Teeming with Mother Nature

Retreat by architect David Hyun hits market —an immersive indoor-outdoor experience
Fridays on the Homefront
Now on the market in Southern California, this 1960 beauty was designed by architect David Hyun, the first Korean-American to obtain his architect's license in the U.S., for himself and his family. This distinctive, cantilevered entry, built around an indoor-outdoor exoskeleton, leads into the home's dramatic, two-story-high living and dining areas. House photos by Marc Angeles

Here's a modern marvel on the Southern California market that offers an immersive indoor-outdoor experience—literally nestled into a secluded area among a forest of trees.

Located in Rustic Canyon, one of Santa Monica's most exclusive communities, the remarkable postwar home is situated among celebrity and architectural houses designed by renowned architects, including Ray Kappe, Marshall Lewis, and Lloyd Wright.

Listed by Billy Rose of The Agency, this home, at 640 Hightree Road in Santa Monica, is now on the market for $7,995,000.

Fridays on the Homefront

"It's quite sublime," Rose says. "You feel you are within the woods, particularly up on the second floor in the canopy of trees. You can see from looking at the 1963 pictures how much they've grown...it's remarkable that they're standing within the confines of the house."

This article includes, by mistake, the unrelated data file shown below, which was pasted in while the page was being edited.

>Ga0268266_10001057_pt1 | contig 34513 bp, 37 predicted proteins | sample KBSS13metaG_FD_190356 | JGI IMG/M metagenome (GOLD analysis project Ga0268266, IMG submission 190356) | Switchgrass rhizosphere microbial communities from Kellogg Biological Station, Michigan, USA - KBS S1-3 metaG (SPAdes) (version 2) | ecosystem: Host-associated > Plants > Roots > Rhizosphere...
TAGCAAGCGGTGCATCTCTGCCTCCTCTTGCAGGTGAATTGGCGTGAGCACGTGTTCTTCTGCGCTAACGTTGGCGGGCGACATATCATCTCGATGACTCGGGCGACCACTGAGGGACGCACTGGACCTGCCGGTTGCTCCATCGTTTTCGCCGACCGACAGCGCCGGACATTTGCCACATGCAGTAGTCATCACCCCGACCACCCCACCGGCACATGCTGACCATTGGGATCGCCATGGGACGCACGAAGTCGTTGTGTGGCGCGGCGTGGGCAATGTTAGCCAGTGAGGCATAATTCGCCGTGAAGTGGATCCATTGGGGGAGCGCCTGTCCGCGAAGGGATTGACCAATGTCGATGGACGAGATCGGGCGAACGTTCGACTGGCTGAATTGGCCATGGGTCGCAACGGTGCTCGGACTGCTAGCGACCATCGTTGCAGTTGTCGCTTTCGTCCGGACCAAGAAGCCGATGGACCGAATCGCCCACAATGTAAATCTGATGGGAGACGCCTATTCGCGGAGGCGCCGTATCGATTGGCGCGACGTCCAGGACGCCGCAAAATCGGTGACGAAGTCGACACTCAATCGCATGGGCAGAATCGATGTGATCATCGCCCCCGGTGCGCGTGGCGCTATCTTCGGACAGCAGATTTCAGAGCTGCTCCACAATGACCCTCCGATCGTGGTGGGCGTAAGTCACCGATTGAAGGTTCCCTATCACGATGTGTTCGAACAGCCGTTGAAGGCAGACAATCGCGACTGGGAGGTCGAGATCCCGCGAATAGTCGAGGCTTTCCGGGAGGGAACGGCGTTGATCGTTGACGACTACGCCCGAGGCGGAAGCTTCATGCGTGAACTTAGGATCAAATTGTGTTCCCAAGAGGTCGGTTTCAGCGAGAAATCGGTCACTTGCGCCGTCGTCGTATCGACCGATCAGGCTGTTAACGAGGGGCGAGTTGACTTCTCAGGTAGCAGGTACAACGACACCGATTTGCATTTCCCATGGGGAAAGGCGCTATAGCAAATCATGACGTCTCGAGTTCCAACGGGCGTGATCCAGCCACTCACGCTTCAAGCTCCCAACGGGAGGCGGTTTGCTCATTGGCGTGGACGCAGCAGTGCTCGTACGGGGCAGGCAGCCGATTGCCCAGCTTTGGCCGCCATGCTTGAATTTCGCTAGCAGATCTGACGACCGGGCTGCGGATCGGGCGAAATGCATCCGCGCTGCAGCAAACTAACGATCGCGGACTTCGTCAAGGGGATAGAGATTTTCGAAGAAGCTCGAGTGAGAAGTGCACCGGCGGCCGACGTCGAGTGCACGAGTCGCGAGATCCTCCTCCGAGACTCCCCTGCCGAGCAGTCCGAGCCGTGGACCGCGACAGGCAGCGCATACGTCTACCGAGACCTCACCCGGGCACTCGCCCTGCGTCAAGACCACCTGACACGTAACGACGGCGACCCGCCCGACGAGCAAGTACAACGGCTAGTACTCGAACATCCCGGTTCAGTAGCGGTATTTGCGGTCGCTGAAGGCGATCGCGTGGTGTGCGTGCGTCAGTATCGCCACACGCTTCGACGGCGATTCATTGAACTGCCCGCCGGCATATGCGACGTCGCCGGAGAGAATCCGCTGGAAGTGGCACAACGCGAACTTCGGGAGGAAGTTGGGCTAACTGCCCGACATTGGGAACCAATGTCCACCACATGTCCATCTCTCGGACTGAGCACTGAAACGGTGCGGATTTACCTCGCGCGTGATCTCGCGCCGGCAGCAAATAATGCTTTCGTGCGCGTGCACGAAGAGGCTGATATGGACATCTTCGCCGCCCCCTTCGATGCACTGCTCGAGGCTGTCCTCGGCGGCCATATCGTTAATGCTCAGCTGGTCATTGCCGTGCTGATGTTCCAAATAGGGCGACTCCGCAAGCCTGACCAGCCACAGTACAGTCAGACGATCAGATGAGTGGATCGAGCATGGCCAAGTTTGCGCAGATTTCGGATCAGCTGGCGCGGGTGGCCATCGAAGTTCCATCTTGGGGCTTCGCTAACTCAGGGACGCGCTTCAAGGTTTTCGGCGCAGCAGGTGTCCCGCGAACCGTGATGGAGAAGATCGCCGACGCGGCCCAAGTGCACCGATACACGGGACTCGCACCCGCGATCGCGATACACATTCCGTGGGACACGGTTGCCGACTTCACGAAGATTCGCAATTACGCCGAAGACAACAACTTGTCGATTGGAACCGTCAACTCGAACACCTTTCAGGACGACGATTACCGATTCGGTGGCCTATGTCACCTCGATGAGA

Built in 1960, the house was designed by architect David Hyun for himself and his family. Hyun was the first Korean-American to obtain his architect's license in the U.S. After moving from Hawaii to Los Angeles in the 1940s, he studied architecture at USC, later working in the offices of architects A. Quincy Jones, Richard Neutra, and others before opening his own office.

The Rustic Canyon residence sits on nearly a quarter of an acre with access via a driveway, as well as an enclosed, two-car garage. Walking up the front steps, a distinctive, cantilevered entry leads into the home's dramatic, two-story-high living and dining areas.

Fridays on the Homefront
David Hyun with his family, circa 1950. Photo courtesy Charlotta Bass (California Eagle Photograph Collection, Southern California Library for Social Studies and Research)

Inside, the play of light and shadow energizes the 3,985-square-foot space. As Rose explains in the listing, the architect "realized the owners' vision by creating rectilinear ‘voids' which incorporate the century-old living elements into the structure."

Hyun's design combines these voids with large expanses of glass, forming something of an indoor-outdoor exoskeleton that insulates occupants from the outdoor elements while offering opportunities to view nature from every area of the home.

"Being here really does feel like you're living in the most super-special modern tree house," says Rose. "In almost every direction you look, you're greeted by the majesty of Mother Nature...among eleven trees, majestic oaks, and sycamore."

  Fridays on the Homefront

Keep in touch with the Eichler Network. SUBSCRIBE to our free e-newsletter